How To Make Successful Ethical Decisions – Part 1

question-marks copyAs we go through our entrepreneurial journey we’ll go through some ups and downs. What’s critical is maintaining a long term direction and staying true to that. Let me walk through a scenario that has come up recently with one of my clients.

“Bob” has been in the marketing and advertising business for 20 years. He’d always wanted to run his own “shop”. He “just knew” that if he could get out there, he could avoid the infuriating mistakes that plagued the companies he had work for. So, while having a celebratory dinner with one of his corporate clients (we’ll call him Joe), Bob mentioned briefly his desire to  go out on his own. His client told him that if he ever left, to call him. He would take his business with Bob to his new venture.

Have you ever heard the phrase, “the straw that broke the camel’s back”? Well, it finally happened. I won’t go into the details, but Bob’s corporate employer was bullying their service to a client that clearly was not ready to purchase. Bob advised them not to continue. Eventually, the client decided to take its business elsewhere. That was it for Bob. He decided to leave the “corporate” world and started his own business.

He immediately called Joe. Joe was ecstatic. He knew he would get better service with someone who truly understands and cares for Joe’s business. Joe moved all of his substantial account – a little over 6 figures – to Bob’s new venture. In return, Bob has pledged to Joe that he would always provide services for Joe in a priority fashion.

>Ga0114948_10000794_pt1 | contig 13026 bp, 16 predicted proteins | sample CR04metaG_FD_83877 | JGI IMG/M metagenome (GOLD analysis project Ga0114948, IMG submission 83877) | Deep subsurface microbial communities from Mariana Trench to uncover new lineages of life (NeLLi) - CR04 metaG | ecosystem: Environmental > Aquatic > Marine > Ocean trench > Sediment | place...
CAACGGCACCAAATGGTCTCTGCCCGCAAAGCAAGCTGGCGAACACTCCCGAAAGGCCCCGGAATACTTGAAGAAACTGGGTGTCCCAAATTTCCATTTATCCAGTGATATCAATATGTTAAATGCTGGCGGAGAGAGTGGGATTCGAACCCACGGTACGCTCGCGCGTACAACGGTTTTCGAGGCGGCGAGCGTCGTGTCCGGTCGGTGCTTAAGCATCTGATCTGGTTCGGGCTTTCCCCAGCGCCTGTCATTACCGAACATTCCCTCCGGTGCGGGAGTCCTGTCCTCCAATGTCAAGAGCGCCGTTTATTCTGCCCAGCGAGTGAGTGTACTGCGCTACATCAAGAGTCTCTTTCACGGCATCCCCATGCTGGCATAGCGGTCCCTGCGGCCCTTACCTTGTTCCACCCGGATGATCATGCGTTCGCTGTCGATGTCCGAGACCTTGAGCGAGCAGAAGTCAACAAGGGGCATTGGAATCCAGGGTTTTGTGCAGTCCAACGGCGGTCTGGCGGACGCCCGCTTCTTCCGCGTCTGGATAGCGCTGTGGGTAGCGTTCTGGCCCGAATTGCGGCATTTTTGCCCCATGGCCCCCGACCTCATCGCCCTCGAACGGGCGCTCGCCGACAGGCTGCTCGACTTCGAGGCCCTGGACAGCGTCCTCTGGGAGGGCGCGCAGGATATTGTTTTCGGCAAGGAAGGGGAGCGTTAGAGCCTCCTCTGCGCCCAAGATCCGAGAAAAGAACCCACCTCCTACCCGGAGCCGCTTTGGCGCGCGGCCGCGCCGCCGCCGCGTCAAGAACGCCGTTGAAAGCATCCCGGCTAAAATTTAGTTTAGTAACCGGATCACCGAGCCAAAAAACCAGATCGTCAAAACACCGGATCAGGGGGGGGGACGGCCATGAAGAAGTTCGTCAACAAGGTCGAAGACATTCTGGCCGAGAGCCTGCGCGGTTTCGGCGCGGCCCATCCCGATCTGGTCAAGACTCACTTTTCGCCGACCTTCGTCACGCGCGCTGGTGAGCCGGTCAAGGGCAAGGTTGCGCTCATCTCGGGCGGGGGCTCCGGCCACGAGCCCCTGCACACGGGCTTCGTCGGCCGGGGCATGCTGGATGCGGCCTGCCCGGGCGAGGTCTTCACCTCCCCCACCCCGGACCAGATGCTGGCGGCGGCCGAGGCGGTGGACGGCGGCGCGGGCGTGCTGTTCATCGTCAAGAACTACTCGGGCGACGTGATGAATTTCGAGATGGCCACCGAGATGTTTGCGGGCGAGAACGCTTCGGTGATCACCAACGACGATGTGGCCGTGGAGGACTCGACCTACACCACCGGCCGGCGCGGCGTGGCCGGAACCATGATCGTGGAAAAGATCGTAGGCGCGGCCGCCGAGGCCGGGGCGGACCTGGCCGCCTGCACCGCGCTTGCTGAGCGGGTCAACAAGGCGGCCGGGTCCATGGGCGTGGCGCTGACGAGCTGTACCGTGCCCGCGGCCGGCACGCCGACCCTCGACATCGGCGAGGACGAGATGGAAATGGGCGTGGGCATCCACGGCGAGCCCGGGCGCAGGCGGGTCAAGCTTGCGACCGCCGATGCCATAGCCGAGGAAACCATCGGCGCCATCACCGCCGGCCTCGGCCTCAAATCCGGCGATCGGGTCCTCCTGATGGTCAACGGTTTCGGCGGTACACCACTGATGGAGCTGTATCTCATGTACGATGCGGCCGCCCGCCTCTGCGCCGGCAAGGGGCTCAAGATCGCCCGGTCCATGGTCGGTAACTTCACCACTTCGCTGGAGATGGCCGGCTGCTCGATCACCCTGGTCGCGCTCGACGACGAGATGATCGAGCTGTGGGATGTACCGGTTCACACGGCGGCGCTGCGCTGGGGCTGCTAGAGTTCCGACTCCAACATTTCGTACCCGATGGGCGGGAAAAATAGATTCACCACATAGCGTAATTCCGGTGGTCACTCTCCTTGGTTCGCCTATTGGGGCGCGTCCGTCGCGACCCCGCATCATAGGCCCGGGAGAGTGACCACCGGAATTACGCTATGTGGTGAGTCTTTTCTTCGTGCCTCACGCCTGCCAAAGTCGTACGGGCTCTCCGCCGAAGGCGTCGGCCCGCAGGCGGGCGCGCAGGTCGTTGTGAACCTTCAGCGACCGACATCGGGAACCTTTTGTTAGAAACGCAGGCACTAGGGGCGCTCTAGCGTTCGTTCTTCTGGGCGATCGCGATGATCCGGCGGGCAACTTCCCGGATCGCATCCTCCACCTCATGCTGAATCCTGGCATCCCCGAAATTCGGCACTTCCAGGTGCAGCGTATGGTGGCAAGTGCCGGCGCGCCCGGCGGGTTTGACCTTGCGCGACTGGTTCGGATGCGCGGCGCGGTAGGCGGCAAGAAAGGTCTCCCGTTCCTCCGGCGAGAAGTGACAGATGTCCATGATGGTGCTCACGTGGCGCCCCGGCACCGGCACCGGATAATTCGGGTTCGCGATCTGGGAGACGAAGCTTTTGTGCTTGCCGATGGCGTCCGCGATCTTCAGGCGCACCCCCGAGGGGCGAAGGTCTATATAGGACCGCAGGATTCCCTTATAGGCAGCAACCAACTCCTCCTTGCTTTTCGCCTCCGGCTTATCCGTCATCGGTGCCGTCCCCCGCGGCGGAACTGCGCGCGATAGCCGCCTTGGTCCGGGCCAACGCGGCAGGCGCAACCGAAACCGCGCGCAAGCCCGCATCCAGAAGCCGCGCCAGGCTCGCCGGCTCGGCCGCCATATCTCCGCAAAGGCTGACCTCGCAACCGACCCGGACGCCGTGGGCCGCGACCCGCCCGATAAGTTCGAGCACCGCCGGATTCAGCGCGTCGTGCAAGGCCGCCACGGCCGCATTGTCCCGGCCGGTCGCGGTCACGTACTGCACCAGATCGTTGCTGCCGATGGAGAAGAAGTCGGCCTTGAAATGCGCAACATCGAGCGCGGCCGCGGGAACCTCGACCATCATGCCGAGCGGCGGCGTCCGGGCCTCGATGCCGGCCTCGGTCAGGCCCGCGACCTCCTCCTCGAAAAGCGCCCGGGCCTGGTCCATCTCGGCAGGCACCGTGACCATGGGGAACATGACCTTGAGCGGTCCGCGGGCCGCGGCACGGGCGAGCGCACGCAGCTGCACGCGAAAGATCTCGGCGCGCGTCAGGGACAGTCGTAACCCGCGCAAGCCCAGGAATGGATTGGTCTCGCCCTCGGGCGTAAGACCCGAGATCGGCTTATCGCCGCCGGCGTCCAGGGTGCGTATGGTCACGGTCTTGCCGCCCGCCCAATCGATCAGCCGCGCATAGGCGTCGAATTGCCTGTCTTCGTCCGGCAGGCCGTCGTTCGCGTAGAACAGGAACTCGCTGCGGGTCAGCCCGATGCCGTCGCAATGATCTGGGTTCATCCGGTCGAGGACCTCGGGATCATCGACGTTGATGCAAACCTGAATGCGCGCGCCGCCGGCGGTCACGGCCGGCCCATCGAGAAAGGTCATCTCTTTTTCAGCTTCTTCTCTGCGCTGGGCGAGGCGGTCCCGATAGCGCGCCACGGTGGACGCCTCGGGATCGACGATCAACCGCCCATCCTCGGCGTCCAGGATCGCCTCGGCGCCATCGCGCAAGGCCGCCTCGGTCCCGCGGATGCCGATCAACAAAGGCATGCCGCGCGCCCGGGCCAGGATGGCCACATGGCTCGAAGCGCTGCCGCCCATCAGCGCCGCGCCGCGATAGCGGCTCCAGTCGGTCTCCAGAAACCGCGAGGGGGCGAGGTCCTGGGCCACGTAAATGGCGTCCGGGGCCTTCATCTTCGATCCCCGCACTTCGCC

While he is not currently making a lot of take home money at this point, by any other definition he is successful: he has been in business over 3 years; he has a series of customers who refer him to others; he has a small office with an assistant and he takes his family on occasional vacations. He lives in a nice neighborhood and his 2 children are in elementary school. His wife participates at school and sometimes helps him out at the office. On the surface all sounds fine with Bob.

But all isn’t happy in “Bob-land”. In reality, Bob’s business has been sporadic at best. He lives with the “fickleness” of the market – when it goes up, his income goes up. When it goes down, so does his income. As you may know, we’ve lived through some really turbulent economic times. Consequently, Bob has taken on significant debt. Of course, he has mortgaged his home to keep his business going through the economic down times. Unless something drastic changes, Bob could potentially lose his home.

Then, the market gets bad. Cash flow falls to almost nothing. But just as Bob starts to think about closing his business and going back to corporate job, Joe calls with an emergency order

One bleak day, Bob got a call from the owner of a company – we’ll call her Sharon – who wants to contract to use Bob’s services for the high 6 figures … with one condition: that he cannot do business with Joe anymore.

How would you react? What would you do?

Stay tuned for some of the methods you might want to consider BEFORE you get into Bob’s situation.

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To your success!

Best regards,

Jim Herrera
Chief Entrepreneur
Perceptive Insights

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